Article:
Garden & Guna magazine that covers the best of the South, has written an interesting article on the town of Breaux Bridge's phone book.

The article surrounds the Cajun tradition of assigning nicknames that stick for life. Nowhere is the nickname tradition more alive and well than in the town of Breaux Bridge.

As the story goes: when the phone lines were originally installed in the Crawfish Capital in the 1930s, there were only around 150 lines. The town's phone operator knew everyone in the town so getting ahold of a friend was never a problem. But when the phone company switched to a dial system and phone directory, the citizens realized that nobody actually knew each others real names. To compound the problem, many residents shared similar first and last names.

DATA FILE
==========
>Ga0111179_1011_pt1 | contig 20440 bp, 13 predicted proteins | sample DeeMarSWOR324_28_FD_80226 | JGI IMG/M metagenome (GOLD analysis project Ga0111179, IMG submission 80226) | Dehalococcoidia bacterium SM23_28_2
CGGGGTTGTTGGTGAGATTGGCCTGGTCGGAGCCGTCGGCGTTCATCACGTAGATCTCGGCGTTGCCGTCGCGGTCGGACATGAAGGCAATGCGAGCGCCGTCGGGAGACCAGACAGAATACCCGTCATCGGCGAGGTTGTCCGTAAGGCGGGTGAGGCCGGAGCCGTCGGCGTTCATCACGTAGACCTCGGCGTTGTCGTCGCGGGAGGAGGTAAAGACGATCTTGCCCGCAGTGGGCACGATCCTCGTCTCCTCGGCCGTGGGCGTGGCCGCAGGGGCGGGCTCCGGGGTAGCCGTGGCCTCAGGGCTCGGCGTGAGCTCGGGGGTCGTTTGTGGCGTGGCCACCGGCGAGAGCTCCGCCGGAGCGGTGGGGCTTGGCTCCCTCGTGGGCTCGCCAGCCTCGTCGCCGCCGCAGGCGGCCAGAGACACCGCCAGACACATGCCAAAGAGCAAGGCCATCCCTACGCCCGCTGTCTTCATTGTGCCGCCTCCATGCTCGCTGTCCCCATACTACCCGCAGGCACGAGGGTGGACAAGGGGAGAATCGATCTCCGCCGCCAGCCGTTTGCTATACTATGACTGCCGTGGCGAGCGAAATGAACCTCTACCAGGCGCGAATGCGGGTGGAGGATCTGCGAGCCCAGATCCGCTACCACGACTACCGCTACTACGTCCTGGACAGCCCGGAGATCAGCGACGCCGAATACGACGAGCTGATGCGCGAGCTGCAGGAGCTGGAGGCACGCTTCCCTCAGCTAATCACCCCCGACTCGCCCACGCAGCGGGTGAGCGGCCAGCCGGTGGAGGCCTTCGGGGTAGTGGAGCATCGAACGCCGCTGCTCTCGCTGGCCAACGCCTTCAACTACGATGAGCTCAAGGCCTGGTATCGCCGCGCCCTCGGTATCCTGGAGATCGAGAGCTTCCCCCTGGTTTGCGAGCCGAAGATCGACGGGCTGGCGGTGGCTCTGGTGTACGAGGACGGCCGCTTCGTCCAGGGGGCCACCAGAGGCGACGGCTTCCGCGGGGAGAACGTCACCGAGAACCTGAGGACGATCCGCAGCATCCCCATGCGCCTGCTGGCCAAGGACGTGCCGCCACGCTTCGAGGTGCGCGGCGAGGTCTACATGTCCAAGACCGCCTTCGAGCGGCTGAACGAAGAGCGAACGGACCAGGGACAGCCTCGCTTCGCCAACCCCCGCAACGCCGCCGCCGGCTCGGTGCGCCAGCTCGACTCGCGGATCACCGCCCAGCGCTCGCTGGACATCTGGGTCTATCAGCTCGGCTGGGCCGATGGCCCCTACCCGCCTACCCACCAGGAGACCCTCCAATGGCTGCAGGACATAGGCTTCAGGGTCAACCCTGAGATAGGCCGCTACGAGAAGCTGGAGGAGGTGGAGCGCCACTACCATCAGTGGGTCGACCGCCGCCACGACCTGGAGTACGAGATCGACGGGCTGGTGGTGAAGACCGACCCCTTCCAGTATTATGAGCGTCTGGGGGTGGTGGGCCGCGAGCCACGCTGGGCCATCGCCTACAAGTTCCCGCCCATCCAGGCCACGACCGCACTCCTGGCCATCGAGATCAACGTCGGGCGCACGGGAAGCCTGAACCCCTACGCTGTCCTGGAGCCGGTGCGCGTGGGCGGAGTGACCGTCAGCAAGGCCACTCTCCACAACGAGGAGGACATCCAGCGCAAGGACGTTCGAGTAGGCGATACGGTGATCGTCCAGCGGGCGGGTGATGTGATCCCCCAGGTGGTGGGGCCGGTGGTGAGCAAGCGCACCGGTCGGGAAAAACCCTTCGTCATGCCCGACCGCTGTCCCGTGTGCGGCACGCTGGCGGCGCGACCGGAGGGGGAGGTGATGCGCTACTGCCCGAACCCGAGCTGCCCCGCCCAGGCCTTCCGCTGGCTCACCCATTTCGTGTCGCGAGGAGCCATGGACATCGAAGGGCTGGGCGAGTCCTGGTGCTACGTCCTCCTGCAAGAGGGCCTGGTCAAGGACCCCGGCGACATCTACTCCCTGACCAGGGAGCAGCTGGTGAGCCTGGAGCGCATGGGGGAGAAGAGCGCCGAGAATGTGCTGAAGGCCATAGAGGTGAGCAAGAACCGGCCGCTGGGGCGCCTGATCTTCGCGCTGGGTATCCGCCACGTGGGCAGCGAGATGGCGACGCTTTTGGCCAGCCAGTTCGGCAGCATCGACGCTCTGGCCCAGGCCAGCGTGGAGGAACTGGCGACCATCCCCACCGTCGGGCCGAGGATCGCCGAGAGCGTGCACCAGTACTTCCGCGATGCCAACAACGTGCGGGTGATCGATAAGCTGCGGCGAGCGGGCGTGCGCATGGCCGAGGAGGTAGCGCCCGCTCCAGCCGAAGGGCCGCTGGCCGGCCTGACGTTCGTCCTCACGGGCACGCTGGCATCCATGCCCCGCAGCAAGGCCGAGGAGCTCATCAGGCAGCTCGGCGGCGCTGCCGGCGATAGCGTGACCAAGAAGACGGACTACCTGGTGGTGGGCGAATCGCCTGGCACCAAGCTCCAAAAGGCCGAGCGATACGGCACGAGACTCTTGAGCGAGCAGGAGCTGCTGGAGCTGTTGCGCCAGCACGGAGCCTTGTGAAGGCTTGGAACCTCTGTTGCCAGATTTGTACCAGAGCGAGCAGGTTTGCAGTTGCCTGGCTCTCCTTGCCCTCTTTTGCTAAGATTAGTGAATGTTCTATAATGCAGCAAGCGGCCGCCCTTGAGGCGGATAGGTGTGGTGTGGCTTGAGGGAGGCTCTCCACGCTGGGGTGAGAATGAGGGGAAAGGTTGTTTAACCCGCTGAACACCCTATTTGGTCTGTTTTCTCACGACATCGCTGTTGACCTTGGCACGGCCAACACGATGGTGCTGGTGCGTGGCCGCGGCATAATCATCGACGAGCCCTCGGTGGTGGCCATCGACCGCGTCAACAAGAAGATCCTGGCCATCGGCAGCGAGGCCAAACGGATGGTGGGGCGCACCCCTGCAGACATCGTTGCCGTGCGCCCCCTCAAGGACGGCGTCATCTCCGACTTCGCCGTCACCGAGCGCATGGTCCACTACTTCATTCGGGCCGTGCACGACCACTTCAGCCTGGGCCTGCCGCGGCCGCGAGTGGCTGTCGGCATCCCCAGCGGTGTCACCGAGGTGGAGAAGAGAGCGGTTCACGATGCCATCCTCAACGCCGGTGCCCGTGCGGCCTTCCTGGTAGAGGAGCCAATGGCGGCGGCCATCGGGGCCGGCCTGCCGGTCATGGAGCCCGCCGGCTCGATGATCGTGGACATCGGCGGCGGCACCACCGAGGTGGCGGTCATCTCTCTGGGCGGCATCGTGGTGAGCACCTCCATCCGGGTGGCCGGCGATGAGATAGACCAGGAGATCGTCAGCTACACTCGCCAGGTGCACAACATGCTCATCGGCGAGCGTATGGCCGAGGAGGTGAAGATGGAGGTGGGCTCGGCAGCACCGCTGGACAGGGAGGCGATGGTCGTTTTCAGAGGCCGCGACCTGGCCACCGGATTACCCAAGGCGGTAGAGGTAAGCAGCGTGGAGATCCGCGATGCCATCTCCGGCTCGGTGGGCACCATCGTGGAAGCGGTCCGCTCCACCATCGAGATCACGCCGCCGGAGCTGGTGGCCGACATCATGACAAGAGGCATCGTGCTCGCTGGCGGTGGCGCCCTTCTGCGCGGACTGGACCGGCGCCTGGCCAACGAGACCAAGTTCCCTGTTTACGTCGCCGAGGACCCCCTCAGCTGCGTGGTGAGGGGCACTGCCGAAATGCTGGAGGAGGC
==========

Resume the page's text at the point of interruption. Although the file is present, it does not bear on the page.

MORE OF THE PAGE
To remedy the situation, Earl "Teddy" Conrad, the then owner of the Breaux Bridge phone company, published a new directory that included nicknames. The tradition continues to this day.

submitted photo

Look in a Breaux Bridge phonebook and you may find names like:

"Bayda"

"Bel"

"Jape"

"Boux"

"Tmou"

"Cojack"

"Tank"

(Note: All names above are real people)

There are so many interesting little idiosyncrasies that make Cajun culture special. Sometimes it takes an outside eye like Garden and Gun point out the little bundles of gold that were there all along.